I'm no fan of stem shifters, bar end shifters, downtube shifters, and barrel shifters. I won't even consider a bike with those.
I don't know about bar end shifters or barrel shifter (I had to Google that one and scroll deep down) but back when my old Raleigh Flyer was my primary mode of transportation in the 90s, I probably could've used a pair of stem shifters instead of the Raleigh's downtube shifters, since I was on the handlebar tops most of the time (that thing had suicide brake levers that I used a lot.)

With that being said, having trained myself to precisely select every gear with the old Raleigh's downtube friction shifters, it's a learned skill that I still cherish today, especially after I swapped out the factory five-speed freewheel for a seven-speed, which required me to be even more precise. But I was younger and smarter.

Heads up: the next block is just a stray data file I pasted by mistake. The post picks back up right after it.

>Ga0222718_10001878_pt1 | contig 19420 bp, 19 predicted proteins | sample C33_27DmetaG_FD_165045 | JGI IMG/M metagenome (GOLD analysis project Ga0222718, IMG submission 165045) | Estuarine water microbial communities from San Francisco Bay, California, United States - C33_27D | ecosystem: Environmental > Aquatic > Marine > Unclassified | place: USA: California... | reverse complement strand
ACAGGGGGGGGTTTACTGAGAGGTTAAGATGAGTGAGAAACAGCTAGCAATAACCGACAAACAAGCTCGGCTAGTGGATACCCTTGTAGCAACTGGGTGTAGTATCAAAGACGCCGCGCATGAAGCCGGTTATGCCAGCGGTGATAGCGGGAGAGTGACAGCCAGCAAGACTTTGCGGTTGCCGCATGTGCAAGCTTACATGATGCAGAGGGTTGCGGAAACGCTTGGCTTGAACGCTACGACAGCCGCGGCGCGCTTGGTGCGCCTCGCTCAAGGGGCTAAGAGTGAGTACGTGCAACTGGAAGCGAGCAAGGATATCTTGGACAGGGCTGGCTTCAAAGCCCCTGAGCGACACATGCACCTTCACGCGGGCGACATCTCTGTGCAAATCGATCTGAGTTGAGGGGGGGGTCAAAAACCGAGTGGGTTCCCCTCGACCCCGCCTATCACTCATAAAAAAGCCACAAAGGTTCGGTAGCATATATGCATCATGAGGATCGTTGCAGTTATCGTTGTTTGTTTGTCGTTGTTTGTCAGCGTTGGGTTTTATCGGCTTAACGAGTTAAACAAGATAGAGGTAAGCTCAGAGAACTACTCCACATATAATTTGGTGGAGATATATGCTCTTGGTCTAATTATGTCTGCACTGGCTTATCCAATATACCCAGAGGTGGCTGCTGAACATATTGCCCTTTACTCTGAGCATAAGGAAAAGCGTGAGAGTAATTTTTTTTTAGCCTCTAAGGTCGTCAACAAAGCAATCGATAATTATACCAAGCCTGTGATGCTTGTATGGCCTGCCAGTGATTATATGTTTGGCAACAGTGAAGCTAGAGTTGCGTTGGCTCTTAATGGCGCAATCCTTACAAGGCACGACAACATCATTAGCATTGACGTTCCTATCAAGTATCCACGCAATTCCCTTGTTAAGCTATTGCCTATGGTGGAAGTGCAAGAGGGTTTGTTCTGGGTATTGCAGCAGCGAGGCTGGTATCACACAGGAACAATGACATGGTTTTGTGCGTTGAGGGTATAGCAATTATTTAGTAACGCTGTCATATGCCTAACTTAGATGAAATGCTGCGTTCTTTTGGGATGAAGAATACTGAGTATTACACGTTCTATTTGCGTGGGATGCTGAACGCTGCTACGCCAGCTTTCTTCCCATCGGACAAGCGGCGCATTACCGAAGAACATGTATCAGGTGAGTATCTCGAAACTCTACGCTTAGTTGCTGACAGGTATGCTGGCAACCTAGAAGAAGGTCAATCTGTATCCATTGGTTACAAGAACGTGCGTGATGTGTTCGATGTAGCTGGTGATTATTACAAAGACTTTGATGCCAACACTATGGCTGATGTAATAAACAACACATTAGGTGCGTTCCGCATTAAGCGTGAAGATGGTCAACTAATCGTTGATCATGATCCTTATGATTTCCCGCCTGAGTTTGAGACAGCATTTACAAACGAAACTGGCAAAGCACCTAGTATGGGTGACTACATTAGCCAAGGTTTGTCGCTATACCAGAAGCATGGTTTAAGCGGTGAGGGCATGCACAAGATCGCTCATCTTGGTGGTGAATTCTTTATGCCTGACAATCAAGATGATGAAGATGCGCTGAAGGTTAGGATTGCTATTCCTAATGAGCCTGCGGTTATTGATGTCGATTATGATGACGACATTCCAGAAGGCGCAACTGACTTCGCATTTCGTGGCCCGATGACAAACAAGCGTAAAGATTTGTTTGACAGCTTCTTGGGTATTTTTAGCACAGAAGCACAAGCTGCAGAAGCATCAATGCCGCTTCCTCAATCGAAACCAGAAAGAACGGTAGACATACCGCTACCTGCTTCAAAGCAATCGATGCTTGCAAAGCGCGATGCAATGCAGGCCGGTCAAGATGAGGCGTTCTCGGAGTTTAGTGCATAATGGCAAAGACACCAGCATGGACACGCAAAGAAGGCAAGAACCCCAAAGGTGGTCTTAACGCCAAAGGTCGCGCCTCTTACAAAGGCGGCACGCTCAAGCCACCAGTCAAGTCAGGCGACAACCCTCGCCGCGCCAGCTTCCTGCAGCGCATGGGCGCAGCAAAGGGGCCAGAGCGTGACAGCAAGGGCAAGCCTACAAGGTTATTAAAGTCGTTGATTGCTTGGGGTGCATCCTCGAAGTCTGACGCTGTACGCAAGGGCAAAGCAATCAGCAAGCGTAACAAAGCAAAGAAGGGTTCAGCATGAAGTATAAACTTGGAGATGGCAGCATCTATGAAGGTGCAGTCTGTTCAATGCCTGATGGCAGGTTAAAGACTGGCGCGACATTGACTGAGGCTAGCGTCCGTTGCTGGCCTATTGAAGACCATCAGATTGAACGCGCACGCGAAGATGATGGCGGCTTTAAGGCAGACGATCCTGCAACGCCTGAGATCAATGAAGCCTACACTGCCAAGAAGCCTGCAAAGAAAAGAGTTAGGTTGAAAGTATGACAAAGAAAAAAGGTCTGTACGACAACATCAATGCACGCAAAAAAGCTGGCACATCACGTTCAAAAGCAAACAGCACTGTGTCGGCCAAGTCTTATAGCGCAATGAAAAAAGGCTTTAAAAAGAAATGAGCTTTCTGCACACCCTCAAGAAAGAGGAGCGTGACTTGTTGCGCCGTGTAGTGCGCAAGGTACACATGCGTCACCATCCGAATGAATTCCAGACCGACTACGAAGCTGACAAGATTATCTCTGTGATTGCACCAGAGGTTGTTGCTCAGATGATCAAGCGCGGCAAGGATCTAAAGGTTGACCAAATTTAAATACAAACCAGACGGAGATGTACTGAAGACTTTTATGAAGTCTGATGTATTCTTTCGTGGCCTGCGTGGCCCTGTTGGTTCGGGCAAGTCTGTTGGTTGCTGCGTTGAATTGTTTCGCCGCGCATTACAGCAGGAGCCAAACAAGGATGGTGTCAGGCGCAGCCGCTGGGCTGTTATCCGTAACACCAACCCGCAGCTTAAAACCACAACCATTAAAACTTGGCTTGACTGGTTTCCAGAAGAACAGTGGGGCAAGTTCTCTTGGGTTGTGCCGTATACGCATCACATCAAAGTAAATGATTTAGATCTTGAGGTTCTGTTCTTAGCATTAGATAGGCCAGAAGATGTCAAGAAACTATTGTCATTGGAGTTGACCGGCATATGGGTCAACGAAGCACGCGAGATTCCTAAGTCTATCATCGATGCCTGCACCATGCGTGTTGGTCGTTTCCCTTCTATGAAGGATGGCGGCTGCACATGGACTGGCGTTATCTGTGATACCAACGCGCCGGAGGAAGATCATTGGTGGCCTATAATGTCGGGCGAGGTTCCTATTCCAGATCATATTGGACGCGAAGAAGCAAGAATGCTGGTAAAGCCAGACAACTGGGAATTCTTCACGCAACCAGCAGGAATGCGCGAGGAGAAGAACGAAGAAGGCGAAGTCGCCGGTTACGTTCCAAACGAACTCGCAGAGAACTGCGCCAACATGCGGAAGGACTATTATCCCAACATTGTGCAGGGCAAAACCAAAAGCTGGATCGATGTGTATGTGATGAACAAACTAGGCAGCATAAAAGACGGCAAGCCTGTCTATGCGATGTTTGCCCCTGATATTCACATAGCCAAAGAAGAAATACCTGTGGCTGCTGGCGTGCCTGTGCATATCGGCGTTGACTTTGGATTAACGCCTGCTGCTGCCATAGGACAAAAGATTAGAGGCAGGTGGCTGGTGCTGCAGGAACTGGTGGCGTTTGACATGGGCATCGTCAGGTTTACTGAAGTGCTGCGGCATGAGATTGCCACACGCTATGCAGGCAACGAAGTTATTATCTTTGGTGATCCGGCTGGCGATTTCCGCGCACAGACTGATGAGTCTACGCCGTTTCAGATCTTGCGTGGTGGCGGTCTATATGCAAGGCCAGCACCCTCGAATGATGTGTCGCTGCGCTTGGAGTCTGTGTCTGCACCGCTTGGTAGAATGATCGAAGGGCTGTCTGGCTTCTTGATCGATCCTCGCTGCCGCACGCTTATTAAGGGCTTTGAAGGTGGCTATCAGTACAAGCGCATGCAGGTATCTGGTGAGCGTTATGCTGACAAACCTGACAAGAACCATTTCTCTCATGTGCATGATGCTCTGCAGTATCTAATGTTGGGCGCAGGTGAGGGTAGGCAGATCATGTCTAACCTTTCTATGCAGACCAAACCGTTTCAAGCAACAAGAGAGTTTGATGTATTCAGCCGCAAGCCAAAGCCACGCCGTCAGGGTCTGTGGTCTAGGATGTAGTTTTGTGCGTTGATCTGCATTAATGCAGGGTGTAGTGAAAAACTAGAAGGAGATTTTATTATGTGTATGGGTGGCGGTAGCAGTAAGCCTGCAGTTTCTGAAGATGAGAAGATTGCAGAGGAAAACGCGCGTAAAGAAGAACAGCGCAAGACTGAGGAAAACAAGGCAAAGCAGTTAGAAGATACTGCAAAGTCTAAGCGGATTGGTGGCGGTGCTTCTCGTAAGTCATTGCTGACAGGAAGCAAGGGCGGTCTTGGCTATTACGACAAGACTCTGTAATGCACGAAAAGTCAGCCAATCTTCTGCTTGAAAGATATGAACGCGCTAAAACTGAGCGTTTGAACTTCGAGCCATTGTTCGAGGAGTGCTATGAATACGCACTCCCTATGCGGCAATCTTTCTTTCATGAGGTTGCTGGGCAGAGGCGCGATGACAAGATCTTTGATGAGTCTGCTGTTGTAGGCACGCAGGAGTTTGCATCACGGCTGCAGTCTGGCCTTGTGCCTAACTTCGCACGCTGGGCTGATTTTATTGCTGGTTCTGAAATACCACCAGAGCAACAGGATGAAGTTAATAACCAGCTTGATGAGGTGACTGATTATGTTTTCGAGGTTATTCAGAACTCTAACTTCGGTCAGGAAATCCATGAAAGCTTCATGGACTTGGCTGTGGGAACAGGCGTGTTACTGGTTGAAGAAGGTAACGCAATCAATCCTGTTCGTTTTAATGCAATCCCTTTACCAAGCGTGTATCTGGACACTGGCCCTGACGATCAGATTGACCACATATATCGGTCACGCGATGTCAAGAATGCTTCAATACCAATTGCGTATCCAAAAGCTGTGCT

Last edited by sjanzeir; 09-03-19 at 05:18 AM.
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Old 09-03-19, 04:18 AM
  #91  
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Originally Posted by Metieval View Post
like i said making PE optional in school was detrimental.

no stretching, no exercise, sitting all day. (sitting is the new smoking)

years of muscle imbalance, along with years of restrictive shoes, poor diet, poor hydration, nutrient imbalance, and now we blame a bad back?

the same can be said for cycling if it the only means of exercise a person gets. Years of only cycling will be painful.

as for changing the body in 2-4 weeks is easy. especially stretching. Do you do it once a day, or 7 times a day?

just ditching the inflammatory foods, will change a persons size drastically in 2 weeks. even if the weight loss was minimal. and goes a long ways towards allowing the hips to rotate properly.

yeah I do feel sorry for a adults with back issues, foot issues, spine issues, neck issues. and I blame a society that is unwilling to look at the root cause.